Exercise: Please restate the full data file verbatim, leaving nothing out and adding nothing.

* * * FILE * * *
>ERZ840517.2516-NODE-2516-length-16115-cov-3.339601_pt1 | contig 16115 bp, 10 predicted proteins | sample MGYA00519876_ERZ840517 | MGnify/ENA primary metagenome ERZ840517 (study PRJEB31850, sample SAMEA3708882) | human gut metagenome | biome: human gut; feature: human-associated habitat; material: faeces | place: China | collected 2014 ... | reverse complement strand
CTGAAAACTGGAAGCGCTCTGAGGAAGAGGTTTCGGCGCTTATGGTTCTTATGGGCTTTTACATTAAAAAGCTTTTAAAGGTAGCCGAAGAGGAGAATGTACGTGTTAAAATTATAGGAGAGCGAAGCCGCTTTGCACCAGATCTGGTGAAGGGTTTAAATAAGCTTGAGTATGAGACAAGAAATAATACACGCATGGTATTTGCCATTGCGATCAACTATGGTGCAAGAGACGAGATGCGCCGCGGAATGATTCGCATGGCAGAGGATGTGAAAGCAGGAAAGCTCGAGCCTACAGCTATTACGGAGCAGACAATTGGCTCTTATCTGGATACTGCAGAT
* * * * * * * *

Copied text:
>ERZ840517.2516-NODE-2516-length-16115-cov-3.339601_pt1 | contig 16115 bp, 10 predicted proteins | sample MGYA00519876_ERZ840517 | MGnify/ENA primary metagenome ERZ840517 (study PRJEB31850, sample SAMEA3708882) | human gut metagenome | biome: human gut; feature: human-associated habitat; material: faeces | place: China | collected 2014 ... | reverse complement strand
CTGAAAACTGGAAGCGCTCTGAGGAAGAGGTTTCGGCGCTTATGGTTCTTATGGGCTTTTACATTAAAAAGCTTTTAAAGGTAGCCGAAGAGGAGAATGTACGTGTTAAAATTATAGGAGAGCGAAGCCGCTTTGCACCAGATCTGGTGAAGGGTTTAAATAAGCTTGAGTATGAGACAAGAAATAATACACGCATGGTATTTGCCATTGCGATCAACTATGGTGCAAGAGACGAGATGCGCCGCGGAATGATTCGCATGGCAGAGGATGTGAAAGCAGGAAAGCTCGAGCCTACAGCTATTACGGAGCAGACAATTGGCTCTTATCTGGATACTGCAGAT